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Published: April 1, 1998

 
 

Game Theory: The Developer's Dilemma, Boeing vs. Airbus

By Martin Kretschmer
Committing large chunks of a company's resources to a single investment project is always a risky undertaking. It becomes even riskier when a competitor is set to do the same thing and the market is unlikely to sustain two rival products .

This may appear to be the ration-ale behind the Boeing Company's much-publicized cancellation of the development of its "superjumbo," a whole new class of aircraft with room for 500 to 1,000 passengers.

"The market isn't ready yet," announced John Hayhurst, general manager of Boeing's "superjumbo" project, early last year. According to a new Boeing study, customers choosing direct flights in smaller jets, avoiding the hubs of Singapore, London's Heathrow and New York's Kennedy International, were undermining the commercial viability of investments in super-large airliners -- investments that might well exceed $10 billion. Mr. Hayhurst estimated demand between 1997 and 2014 at below 500 craft, while Europe's Airbus Industry, Boeing's only remaining rival in civilian aviation, is still predicting sales of 1,400.

At the time, Wall Street was impressed with such measured prudence, awarding Boeing with an immediate jump of more than $7 in its share price. But was Mr. Hayhurst really addressing the financial markets?

As companies employ more and more sophisticated public relations methods, competition takes place increasingly behind a smokescreen. Appearances have become so deceptive that business intelligence itself is now a booming industry. Yet, in the time-honored tradition of Kremlin watching, even the best informants and the most plausible leaked documents may turn out to be part of a conspiracy ploy.

Simple game-theory tools can go some way toward restoring common sense. People in business may not mean what they say but, unlike the secretive rulers of the old Soviet Union, they mostly make sense. Though both Boeing and Airbus engaged in successive puzzling activities in the "superjumbo" game, they may reveal in the end a coherent set of motivations: With Mr. Hayhurst's announcement, Boeing played a psychological card in a game it recognized it could not win.

At the heart of the scenario is the Developer's Dilemma, a simple way to visualize investor choices when the market is unlikely to sustain rival investments. (This is a variation of the Prisoner's Dilemma, a game-theory model that has been around since the 1950's.)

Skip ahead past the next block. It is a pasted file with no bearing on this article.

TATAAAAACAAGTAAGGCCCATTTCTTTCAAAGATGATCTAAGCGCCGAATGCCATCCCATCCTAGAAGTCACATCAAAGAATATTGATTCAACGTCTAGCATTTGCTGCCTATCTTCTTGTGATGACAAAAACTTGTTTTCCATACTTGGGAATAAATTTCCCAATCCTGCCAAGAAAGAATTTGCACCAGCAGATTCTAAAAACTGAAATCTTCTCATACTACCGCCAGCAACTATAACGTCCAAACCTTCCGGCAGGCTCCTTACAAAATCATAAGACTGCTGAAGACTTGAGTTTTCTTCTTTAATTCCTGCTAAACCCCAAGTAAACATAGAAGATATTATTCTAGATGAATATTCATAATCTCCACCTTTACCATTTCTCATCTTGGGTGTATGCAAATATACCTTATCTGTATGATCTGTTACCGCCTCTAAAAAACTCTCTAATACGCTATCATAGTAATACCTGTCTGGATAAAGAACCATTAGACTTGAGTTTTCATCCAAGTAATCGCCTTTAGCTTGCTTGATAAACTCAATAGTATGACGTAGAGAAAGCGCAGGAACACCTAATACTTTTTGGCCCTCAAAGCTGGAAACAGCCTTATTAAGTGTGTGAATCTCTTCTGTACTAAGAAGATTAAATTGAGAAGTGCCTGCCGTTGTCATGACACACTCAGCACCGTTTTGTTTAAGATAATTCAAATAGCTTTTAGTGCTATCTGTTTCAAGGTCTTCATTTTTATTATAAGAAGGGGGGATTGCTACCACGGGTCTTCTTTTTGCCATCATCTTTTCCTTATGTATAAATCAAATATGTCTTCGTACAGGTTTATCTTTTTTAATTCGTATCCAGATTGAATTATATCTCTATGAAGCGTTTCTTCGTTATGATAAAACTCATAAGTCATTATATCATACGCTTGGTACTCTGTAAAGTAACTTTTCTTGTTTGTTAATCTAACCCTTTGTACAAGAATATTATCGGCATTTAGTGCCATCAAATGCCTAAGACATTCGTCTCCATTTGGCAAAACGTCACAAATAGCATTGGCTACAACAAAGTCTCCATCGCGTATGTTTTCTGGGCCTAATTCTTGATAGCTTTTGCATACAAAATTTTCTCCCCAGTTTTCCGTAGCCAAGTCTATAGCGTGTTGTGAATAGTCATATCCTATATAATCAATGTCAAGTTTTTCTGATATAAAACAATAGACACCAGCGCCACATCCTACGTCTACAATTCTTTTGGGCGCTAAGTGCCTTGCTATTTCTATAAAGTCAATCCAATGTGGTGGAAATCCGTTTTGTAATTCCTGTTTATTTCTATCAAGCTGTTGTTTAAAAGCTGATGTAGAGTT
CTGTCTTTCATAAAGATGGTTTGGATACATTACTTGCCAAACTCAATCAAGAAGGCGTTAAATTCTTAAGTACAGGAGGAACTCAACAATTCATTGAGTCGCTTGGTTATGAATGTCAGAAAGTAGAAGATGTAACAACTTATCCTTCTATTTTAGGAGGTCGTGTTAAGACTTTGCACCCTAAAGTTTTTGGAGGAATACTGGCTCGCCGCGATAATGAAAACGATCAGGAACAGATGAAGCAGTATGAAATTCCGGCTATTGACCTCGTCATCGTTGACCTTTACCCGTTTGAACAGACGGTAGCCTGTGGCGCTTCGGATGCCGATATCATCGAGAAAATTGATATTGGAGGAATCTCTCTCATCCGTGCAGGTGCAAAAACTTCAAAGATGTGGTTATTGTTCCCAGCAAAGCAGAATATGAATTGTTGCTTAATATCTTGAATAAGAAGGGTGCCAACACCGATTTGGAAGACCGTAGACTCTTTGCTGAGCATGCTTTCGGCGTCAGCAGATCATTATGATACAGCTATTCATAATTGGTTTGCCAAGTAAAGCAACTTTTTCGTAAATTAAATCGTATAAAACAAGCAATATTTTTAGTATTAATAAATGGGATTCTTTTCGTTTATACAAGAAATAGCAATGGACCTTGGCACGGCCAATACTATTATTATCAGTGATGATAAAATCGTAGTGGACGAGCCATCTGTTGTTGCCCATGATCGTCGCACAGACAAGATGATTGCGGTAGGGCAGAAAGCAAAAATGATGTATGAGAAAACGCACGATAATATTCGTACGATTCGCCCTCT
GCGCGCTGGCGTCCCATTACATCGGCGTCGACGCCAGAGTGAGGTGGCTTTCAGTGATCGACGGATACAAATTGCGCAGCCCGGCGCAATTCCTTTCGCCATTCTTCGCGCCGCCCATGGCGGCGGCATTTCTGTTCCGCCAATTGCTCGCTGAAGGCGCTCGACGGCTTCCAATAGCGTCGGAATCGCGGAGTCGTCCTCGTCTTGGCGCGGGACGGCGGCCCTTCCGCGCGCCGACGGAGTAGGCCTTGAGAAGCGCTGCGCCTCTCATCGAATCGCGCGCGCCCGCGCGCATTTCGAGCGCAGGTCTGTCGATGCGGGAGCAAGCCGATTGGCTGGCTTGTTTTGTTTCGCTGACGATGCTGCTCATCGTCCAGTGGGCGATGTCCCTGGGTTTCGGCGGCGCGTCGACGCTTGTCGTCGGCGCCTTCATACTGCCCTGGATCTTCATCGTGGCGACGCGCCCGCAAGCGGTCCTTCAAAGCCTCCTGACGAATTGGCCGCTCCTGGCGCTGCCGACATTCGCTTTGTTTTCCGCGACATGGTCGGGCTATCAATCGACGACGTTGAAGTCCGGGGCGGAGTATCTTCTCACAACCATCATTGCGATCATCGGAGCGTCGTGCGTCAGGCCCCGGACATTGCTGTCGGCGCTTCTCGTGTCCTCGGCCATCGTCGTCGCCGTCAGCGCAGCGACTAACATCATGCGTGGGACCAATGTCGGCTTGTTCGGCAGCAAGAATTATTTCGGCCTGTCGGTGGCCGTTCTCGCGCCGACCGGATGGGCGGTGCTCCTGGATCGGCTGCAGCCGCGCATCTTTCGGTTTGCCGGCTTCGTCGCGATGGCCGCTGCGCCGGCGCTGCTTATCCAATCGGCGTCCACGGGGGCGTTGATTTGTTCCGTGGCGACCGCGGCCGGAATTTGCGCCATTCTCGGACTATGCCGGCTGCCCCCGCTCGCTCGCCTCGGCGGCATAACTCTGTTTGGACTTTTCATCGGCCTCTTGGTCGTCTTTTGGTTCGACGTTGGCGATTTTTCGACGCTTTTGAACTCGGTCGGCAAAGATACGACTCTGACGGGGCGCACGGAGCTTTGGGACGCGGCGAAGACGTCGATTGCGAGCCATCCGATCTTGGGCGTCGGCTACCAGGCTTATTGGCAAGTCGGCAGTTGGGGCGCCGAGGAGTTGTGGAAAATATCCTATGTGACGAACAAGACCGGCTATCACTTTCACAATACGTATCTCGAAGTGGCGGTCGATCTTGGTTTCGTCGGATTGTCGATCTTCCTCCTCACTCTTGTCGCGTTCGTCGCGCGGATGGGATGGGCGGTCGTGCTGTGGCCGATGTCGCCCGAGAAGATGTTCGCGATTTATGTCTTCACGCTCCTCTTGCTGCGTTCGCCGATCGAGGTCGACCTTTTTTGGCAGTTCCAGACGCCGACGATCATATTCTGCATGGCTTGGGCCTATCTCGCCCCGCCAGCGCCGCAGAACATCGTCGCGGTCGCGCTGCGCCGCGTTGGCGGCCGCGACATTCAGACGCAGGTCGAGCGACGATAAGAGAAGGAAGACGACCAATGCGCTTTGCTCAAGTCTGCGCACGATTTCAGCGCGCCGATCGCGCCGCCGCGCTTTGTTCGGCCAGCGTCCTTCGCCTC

Player 1 can choose between the two row strategies, player 2 between the two column strategies. Outcome of choices (= playoff) for player 1 is listed first.

In the Developer's Dilemma game, each player has two options, to invest in the development of a new product or not to invest. If only one of the players decides to develop, he will reap superior profits from unchallenged future market dominance. If both players go ahead, the product is likely to generate losses for both players. If neither goes ahead, a profitable market remains untapped. (See Exhibit I.)

This appears to be a plausible model of the strategic situation when Boeing and Airbus first envisioned jetliners with up to 1,000 seats. Development from scratch was projected at $15 billion, with a market capacity estimated to be well below 2,000 aircraft. Unsurprisingly, both companies sought to avoid the Developer's Dilemma by entering a strategic alliance designed to bundle resources in the development of a Very Large Commercial Transport (VLCT), as it became known. By cooperating, both players anticipated a profitable solution, reducing the risk that one or both of the companies would fail in the market altogether.

A joint team was set up in 1993, but several factors made cooperation difficult. With the Developer's Dilemma looming in the background, the threat remained that one of the parties would acquire the other's crucial technical expertise, develop an advantage and defect, going for outright dominance. This is a common problem facing alliances: how to make mutual assurances credible.